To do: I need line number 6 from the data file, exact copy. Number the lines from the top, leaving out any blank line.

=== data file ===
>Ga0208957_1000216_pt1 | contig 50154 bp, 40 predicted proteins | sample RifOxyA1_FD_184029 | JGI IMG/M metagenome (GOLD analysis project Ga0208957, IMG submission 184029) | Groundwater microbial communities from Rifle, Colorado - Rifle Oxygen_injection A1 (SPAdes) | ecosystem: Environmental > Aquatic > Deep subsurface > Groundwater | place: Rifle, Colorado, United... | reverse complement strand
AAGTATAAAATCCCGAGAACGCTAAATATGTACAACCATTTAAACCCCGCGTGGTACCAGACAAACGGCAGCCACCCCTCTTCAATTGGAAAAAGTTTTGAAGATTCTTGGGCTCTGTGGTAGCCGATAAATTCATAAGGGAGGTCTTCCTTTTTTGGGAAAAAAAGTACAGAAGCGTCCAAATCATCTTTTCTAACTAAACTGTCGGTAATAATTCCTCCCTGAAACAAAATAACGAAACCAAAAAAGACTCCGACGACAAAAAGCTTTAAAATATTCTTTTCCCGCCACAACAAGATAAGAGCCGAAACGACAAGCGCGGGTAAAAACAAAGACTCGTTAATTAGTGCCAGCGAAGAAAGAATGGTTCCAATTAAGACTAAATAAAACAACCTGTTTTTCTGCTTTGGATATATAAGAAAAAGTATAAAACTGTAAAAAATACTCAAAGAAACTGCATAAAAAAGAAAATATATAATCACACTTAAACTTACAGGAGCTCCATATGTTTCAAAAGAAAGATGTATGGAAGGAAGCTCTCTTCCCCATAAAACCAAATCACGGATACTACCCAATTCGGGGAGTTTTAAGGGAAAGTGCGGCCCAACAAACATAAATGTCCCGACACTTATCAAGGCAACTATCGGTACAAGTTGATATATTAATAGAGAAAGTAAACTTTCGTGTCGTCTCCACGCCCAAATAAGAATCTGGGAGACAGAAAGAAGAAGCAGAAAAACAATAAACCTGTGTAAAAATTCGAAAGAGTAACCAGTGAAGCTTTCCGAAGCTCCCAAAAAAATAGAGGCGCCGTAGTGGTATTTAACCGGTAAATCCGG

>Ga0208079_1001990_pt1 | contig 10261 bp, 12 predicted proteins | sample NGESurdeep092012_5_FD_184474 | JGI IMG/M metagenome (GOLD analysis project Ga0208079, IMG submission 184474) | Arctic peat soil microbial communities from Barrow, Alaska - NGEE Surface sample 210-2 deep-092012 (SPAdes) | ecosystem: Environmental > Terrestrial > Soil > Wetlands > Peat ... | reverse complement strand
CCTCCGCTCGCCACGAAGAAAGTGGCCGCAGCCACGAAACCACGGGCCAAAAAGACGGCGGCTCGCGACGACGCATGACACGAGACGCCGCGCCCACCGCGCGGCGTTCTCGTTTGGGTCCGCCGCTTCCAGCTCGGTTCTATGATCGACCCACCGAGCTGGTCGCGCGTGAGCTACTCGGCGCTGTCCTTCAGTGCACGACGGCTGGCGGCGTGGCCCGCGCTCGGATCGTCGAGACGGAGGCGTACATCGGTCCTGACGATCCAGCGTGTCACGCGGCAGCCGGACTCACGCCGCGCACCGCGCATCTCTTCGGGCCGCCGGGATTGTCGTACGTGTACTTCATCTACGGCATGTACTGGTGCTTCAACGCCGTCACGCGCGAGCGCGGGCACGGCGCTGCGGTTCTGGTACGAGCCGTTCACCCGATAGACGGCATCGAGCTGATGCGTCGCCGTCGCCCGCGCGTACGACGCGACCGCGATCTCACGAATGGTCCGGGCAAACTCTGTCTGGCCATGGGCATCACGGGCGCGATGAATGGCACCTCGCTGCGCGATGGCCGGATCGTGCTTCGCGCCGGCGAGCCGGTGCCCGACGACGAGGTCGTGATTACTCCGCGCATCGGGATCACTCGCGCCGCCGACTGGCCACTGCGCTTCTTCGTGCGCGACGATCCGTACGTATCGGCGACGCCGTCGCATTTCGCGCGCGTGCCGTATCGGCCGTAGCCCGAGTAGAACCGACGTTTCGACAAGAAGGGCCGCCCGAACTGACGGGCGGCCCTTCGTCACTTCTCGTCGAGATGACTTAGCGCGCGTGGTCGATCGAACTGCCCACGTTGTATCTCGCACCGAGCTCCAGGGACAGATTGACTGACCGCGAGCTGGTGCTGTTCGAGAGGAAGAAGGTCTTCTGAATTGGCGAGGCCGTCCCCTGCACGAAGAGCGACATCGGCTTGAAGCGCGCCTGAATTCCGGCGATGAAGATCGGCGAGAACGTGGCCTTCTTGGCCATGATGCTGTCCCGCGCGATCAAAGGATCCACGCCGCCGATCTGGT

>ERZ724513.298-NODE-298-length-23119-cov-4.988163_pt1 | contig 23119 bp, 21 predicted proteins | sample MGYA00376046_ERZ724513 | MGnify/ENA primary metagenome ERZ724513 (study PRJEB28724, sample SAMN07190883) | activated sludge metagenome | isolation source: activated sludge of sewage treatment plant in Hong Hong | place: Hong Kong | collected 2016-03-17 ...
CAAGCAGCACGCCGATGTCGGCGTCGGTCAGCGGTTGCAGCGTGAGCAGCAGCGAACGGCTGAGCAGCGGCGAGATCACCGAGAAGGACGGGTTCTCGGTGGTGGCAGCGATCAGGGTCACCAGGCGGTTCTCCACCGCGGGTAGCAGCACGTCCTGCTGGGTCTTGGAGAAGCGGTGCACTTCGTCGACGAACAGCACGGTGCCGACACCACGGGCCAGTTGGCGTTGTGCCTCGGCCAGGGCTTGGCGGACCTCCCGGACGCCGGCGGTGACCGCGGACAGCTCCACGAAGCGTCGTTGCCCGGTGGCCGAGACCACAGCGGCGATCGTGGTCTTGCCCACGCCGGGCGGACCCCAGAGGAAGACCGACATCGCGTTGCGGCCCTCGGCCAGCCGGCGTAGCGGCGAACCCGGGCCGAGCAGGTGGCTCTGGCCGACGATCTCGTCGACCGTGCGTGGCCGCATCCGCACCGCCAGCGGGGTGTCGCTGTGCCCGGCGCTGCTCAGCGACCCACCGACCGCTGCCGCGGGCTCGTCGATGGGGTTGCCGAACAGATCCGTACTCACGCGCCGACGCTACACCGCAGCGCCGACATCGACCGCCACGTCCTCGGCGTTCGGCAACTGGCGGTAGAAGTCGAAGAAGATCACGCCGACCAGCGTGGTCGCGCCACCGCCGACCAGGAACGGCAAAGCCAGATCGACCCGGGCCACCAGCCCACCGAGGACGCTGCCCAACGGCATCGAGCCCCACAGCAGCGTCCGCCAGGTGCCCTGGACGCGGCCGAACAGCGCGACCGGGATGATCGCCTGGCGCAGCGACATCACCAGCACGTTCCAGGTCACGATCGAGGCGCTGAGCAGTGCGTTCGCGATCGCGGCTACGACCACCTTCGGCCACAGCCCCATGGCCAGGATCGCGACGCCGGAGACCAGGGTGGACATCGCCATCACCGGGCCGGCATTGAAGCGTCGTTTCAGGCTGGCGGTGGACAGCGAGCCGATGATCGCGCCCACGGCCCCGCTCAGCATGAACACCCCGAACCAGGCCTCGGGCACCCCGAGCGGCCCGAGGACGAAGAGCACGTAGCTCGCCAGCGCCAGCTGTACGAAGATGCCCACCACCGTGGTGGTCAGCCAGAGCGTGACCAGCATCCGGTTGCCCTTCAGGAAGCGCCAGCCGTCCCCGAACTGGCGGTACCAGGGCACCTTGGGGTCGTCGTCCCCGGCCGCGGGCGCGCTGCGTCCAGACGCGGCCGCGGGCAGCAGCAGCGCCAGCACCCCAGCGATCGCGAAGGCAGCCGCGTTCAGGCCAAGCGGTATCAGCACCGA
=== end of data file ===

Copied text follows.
CAAGCAGCACGCCGATGTCGGCGTCGGTCAGCGGTTGCAGCGTGAGCAGCAGCGAACGGCTGAGCAGCGGCGAGATCACCGAGAAGGACGGGTTCTCGGTGGTGGCAGCGATCAGGGTCACCAGGCGGTTCTCCACCGCGGGTAGCAGCACGTCCTGCTGGGTCTTGGAGAAGCGGTGCACTTCGTCGACGAACAGCACGGTGCCGACACCACGGGCCAGTTGGCGTTGTGCCTCGGCCAGGGCTTGGCGGACCTCCCGGACGCCGGCGGTGACCGCGGACAGCTCCACGAAGCGTCGTTGCCCGGTGGCCGAGACCACAGCGGCGATCGTGGTCTTGCCCACGCCGGGCGGACCCCAGAGGAAGACCGACATCGCGTTGCGGCCCTCGGCCAGCCGGCGTAGCGGCGAACCCGGGCCGAGCAGGTGGCTCTGGCCGACGATCTCGTCGACCGTGCGTGGCCGCATCCGCACCGCCAGCGGGGTGTCGCTGTGCCCGGCGCTGCTCAGCGACCCACCGACCGCTGCCGCGGGCTCGTCGATGGGGTTGCCGAACAGATCCGTACTCACGCGCCGACGCTACACCGCAGCGCCGACATCGACCGCCACGTCCTCGGCGTTCGGCAACTGGCGGTAGAAGTCGAAGAAGATCACGCCGACCAGCGTGGTCGCGCCACCGCCGACCAGGAACGGCAAAGCCAGATCGACCCGGGCCACCAGCCCACCGAGGACGCTGCCCAACGGCATCGAGCCCCACAGCAGCGTCCGCCAGGTGCCCTGGACGCGGCCGAACAGCGCGACCGGGATGATCGCCTGGCGCAGCGACATCACCAGCACGTTCCAGGTCACGATCGAGGCGCTGAGCAGTGCGTTCGCGATCGCGGCTACGACCACCTTCGGCCACAGCCCCATGGCCAGGATCGCGACGCCGGAGACCAGGGTGGACATCGCCATCACCGGGCCGGCATTGAAGCGTCGTTTCAGGCTGGCGGTGGACAGCGAGCCGATGATCGCGCCCACGGCCCCGCTCAGCATGAACACCCCGAACCAGGCCTCGGGCACCCCGAGCGGCCCGAGGACGAAGAGCACGTAGCTCGCCAGCGCCAGCTGTACGAAGATGCCCACCACCGTGGTGGTCAGCCAGAGCGTGACCAGCATCCGGTTGCCCTTCAGGAAGCGCCAGCCGTCCCCGAACTGGCGGTACCAGGGCACCTTGGGGTCGTCGTCCCCGGCCGCGGGCGCGCTGCGTCCAGACGCGGCCGCGGGCAGCAGCAGCGCCAGCACCCCAGCGATCGCGAAGGCAGCCGCGTTCAGGCCAAGCGGTATCAGCACCGA